“Everyone comes to Israel for a reason. What’s yours?” Marla asks. Her mannerisms are purposed as she pours me a glass of wine. There is strength in asking questions in this rocky land, of God and ourselves. Israel is a land of sojourners, people scattered and regathered under great doubts and hopes probing all of us. Who am I? Why am I here? I look out beyond the deck railing, past the cows contentedly lowing among stones, dirt, and scrubby plants. My eyes stare out at the hazy blue of the Sea of Galilee. I wonder how one happens upon such an answer, unless it’s given divinely.
Abby and I had ridden horses earlier up the hill sloping below us now. It was her first time on a big glorious beast, and she barely said a word as our young freckled guide led us over the arid, stoney terrain. Buckthorn burrs stuck to our socks and scraggly branches poked our thighs. Abby’s horse Goory (pronounced like “gooey” while flipping the “r”) attempted to forge his own path to the left, while mine pushed forth to be lead of the equine herd, his black mane shining in the harsh setting sun.
I can make any journey into hard labor, whether on a horse or off. Before the trip, I had obsessed over losing a kid in the vast Frankfurt airport. I awoke to blackness under perspiration-damp sheets, my subconscious desiring to know whether we would all be more at peace, more ourselves after the trip. I’ve got to have a reason.
Sometimes though, because you’ve been overthinking and overdoing for so long, you simply want to do something you love and forget the reasons why.
Losing myself in the ride was part of what made it perfect. The Sea of Galilee spanned beyond the hill. The horses wove between happy cows munching their dinner. Birds twittered and landed on the rocks. The clack of hoof against stone jostled a memory loose in my mind.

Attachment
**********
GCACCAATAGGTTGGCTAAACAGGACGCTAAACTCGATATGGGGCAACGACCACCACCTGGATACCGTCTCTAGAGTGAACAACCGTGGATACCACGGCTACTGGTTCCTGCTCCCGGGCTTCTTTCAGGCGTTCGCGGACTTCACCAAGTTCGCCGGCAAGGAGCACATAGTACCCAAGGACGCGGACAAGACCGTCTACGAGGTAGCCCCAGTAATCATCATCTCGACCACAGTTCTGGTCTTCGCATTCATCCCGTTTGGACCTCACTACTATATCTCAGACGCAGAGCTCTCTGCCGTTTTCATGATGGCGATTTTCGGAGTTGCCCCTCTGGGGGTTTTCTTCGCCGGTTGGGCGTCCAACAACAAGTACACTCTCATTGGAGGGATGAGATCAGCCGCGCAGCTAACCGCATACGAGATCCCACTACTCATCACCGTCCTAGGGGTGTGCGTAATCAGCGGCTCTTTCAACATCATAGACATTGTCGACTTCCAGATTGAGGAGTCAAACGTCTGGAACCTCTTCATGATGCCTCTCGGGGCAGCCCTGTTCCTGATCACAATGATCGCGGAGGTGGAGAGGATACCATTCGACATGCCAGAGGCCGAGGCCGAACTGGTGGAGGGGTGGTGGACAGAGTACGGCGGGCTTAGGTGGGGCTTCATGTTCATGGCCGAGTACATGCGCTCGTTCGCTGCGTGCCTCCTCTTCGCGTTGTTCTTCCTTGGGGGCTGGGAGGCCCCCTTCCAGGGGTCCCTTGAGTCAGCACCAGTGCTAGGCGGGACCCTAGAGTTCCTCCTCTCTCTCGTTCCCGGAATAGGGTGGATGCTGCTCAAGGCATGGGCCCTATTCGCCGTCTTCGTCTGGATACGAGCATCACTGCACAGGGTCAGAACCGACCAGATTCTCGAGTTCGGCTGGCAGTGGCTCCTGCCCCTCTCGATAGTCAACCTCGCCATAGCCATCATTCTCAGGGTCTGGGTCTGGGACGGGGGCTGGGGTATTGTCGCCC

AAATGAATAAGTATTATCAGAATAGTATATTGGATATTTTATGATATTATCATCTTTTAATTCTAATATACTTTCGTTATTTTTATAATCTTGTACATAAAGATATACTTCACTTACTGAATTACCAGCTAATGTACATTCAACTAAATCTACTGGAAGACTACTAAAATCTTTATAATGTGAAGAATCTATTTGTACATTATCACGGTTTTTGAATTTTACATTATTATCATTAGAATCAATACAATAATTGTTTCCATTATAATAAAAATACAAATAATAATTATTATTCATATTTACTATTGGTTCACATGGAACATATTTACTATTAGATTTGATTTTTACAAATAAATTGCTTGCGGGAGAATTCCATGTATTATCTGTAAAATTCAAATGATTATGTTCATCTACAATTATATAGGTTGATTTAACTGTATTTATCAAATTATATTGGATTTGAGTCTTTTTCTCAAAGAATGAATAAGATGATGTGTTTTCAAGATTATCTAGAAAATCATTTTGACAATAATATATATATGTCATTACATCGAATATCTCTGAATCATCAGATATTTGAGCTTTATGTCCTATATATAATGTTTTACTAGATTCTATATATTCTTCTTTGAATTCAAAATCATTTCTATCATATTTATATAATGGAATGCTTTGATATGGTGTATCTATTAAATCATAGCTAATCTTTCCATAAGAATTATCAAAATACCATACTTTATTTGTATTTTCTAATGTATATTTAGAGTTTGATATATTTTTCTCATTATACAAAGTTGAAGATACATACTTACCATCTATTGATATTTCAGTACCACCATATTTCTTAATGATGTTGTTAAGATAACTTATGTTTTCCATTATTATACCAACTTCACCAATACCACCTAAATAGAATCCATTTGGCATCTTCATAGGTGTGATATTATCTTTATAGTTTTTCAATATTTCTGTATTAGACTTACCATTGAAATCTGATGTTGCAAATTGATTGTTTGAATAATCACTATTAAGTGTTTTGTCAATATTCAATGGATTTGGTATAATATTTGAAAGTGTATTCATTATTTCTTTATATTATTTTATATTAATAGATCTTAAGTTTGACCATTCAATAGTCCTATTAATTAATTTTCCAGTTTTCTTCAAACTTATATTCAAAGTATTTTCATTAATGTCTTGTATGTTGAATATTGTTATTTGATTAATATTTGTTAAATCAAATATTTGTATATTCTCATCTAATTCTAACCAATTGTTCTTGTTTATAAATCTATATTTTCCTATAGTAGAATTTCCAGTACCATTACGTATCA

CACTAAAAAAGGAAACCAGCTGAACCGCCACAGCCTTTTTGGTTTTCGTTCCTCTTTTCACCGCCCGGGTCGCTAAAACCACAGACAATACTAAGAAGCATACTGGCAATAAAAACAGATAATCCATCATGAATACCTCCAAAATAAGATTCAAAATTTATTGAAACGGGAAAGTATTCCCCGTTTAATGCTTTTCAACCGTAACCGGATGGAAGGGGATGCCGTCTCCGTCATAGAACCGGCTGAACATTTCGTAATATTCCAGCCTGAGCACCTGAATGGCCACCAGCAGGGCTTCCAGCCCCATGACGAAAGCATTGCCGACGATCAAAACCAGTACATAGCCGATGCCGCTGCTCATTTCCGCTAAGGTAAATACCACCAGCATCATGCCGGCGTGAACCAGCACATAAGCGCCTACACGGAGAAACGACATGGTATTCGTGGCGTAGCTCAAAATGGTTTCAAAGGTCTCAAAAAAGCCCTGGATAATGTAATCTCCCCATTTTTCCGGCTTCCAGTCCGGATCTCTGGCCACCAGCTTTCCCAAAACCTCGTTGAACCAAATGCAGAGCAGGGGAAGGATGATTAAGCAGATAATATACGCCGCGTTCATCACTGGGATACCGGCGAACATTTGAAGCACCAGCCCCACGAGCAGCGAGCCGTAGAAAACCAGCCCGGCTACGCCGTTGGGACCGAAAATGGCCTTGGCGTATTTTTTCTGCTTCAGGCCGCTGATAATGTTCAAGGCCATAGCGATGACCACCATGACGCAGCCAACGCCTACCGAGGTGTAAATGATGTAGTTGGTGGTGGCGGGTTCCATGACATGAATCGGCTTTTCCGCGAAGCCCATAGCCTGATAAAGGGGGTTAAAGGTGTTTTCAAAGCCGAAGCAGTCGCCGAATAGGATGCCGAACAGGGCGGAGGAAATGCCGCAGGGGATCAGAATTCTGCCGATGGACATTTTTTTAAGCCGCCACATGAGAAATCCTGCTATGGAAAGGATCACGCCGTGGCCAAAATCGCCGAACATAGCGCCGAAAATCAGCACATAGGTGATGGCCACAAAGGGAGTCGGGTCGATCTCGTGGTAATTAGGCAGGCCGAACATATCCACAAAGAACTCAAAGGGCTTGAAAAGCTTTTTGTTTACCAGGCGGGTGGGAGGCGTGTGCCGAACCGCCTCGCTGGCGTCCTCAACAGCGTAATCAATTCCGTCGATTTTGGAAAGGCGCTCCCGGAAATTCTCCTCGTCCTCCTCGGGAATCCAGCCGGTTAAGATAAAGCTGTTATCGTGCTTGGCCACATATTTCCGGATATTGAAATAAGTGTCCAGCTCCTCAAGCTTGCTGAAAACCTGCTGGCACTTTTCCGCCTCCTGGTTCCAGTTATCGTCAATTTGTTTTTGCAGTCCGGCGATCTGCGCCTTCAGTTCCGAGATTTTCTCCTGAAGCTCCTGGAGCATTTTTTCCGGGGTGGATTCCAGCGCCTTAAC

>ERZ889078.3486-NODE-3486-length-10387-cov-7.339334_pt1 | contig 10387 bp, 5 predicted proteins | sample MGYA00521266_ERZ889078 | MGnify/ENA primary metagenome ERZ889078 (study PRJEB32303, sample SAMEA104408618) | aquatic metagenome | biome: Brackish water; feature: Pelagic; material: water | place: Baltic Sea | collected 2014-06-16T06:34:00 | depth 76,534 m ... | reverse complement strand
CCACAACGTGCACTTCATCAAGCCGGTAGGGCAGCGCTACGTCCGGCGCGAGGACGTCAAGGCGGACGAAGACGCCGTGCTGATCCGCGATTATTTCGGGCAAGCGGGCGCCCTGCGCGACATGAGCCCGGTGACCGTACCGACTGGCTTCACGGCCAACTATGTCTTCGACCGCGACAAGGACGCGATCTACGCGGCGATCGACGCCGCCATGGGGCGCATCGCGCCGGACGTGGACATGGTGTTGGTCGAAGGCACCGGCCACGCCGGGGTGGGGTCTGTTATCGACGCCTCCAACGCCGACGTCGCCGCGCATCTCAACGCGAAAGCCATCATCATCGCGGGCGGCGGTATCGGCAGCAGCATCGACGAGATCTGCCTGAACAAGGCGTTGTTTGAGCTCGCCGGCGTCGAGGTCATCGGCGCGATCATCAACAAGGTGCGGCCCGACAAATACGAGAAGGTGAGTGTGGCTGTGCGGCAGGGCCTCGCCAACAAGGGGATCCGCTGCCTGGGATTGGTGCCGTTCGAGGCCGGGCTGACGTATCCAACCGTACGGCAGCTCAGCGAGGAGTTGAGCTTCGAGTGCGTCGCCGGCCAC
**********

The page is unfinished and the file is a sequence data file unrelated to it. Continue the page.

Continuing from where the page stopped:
When I was a few years older than Abby, I had ridden a chestnut brown horse as it clomped through a Colorado stream, peaks towering around me as a girl, and my family, together, and perfectly content in adventure. The sublime moment was a flashback of freedom and comfort granted only with the push of our thighs into the now and our bodies prodding the horses up the sloping hill.
Here our guide granted us liberty to let go. “Push your heels hard and make the clicky noise,” referring to the constant clacking we had to make with our tongues to keep the horses motivated to move at all. We dug the back of our feet into the animals’ sides. They moved quickly, ears perked at the excitement. Dust and sweat kicked up in the air. Our backsides bounced in the saddles. My hand pushed my sliding sunglasses back up my nose again and again.
As we pressed our legs harder into the horses, the easier it was to surrender to the jostle and speed. When we finally stopped, joy unlooked-for spread grins wide across our faces. Abby was quiet, but I knew her silence meant she was beaming inside, internalizing the sensation of riding near-glory.
After a surge of joy, reasons sometimes have a way of working themselves out. They let go of us a bit, shaking out the brilliance behind our questions. I see the golden light on the rocks as the horses mosy up the path toward home. Behind me, purple sky wipes night into my hand, slowly. Later I hold her glass stem in my hand. I swirl her black expanse with the Cabernet.
I feel the dust under my nails, the bouncing sensation still stirring in my chest, the way the corners of my mouth turn up as I answer carefully, as not to shatter the memory of the day, “Maybe I’m here to become O.K. with not knowing.”
Enough of a reason, for now.